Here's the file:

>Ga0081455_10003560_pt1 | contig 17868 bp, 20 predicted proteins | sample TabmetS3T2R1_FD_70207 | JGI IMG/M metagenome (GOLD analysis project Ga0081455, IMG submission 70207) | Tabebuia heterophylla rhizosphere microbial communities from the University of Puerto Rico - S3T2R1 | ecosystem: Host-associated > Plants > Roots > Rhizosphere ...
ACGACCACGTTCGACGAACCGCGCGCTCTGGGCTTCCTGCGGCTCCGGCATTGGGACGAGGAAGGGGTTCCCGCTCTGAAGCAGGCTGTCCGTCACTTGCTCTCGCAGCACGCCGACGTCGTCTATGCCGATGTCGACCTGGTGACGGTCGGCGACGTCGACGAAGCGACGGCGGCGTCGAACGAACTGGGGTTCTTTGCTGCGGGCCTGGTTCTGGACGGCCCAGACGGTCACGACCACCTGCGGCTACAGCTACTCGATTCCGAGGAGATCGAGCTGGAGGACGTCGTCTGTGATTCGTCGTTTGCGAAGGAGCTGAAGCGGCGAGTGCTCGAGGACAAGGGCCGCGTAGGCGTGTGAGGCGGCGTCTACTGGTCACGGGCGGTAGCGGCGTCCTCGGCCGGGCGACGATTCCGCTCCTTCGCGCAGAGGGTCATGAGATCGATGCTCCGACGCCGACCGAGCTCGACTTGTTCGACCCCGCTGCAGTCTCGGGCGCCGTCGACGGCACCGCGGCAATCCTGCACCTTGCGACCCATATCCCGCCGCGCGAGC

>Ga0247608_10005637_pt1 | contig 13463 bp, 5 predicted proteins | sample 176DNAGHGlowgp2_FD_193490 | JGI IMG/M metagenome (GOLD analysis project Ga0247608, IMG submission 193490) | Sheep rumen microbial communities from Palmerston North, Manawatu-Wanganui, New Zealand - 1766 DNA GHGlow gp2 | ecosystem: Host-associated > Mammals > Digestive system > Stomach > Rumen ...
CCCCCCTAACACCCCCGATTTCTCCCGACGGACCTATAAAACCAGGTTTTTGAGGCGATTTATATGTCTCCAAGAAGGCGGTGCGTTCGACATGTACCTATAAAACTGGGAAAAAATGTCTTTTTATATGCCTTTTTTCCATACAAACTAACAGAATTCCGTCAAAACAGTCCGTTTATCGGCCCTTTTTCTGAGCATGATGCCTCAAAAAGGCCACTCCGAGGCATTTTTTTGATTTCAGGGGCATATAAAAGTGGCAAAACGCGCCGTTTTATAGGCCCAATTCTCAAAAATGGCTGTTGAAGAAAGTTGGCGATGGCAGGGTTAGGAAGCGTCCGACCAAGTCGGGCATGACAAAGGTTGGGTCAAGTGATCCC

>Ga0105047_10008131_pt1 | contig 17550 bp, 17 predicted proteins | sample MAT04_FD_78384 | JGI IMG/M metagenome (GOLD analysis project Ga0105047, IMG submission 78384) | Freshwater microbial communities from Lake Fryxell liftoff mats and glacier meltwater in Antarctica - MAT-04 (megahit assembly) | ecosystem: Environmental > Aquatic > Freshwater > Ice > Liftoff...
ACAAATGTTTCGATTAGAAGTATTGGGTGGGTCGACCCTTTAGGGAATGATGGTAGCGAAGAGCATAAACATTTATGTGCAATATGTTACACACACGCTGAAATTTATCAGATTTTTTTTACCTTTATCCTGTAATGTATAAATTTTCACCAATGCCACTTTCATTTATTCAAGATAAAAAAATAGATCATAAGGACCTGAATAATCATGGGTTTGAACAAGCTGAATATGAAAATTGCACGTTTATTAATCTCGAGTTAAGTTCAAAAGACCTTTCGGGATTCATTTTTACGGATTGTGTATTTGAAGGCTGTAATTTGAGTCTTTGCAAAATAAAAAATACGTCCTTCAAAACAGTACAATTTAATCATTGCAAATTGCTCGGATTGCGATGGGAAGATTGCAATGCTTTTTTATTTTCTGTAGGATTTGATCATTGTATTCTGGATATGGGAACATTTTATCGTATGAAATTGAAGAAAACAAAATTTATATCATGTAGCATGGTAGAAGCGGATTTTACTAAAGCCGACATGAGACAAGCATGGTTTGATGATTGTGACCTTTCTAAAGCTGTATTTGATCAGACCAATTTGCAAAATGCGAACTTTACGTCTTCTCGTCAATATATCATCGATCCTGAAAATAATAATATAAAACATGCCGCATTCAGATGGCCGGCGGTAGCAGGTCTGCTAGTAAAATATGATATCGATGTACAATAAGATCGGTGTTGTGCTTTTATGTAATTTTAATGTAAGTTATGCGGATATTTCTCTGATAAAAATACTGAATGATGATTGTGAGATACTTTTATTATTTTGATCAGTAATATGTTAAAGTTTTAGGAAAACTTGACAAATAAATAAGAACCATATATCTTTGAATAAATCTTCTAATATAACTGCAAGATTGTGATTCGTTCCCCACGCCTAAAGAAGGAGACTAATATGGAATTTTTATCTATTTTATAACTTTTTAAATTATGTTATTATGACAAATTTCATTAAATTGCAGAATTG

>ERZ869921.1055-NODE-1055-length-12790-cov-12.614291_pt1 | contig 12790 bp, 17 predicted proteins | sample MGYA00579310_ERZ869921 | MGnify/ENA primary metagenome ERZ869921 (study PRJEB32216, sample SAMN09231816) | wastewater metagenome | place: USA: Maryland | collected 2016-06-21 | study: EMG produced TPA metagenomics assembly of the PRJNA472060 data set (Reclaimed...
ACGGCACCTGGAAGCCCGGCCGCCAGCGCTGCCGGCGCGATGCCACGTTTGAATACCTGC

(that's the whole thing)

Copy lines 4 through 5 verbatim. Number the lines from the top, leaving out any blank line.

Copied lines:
CCCCCCTAACACCCCCGATTTCTCCCGACGGACCTATAAAACCAGGTTTTTGAGGCGATTTATATGTCTCCAAGAAGGCGGTGCGTTCGACATGTACCTATAAAACTGGGAAAAAATGTCTTTTTATATGCCTTTTTTCCATACAAACTAACAGAATTCCGTCAAAACAGTCCGTTTATCGGCCCTTTTTCTGAGCATGATGCCTCAAAAAGGCCACTCCGAGGCATTTTTTTGATTTCAGGGGCATATAAAAGTGGCAAAACGCGCCGTTTTATAGGCCCAATTCTCAAAAATGGCTGTTGAAGAAAGTTGGCGATGGCAGGGTTAGGAAGCGTCCGACCAAGTCGGGCATGACAAAGGTTGGGTCAAGTGATCCC

>Ga0105047_10008131_pt1 | contig 17550 bp, 17 predicted proteins | sample MAT04_FD_78384 | JGI IMG/M metagenome (GOLD analysis project Ga0105047, IMG submission 78384) | Freshwater microbial communities from Lake Fryxell liftoff mats and glacier meltwater in Antarctica - MAT-04 (megahit assembly) | ecosystem: Environmental > Aquatic > Freshwater > Ice > Liftoff...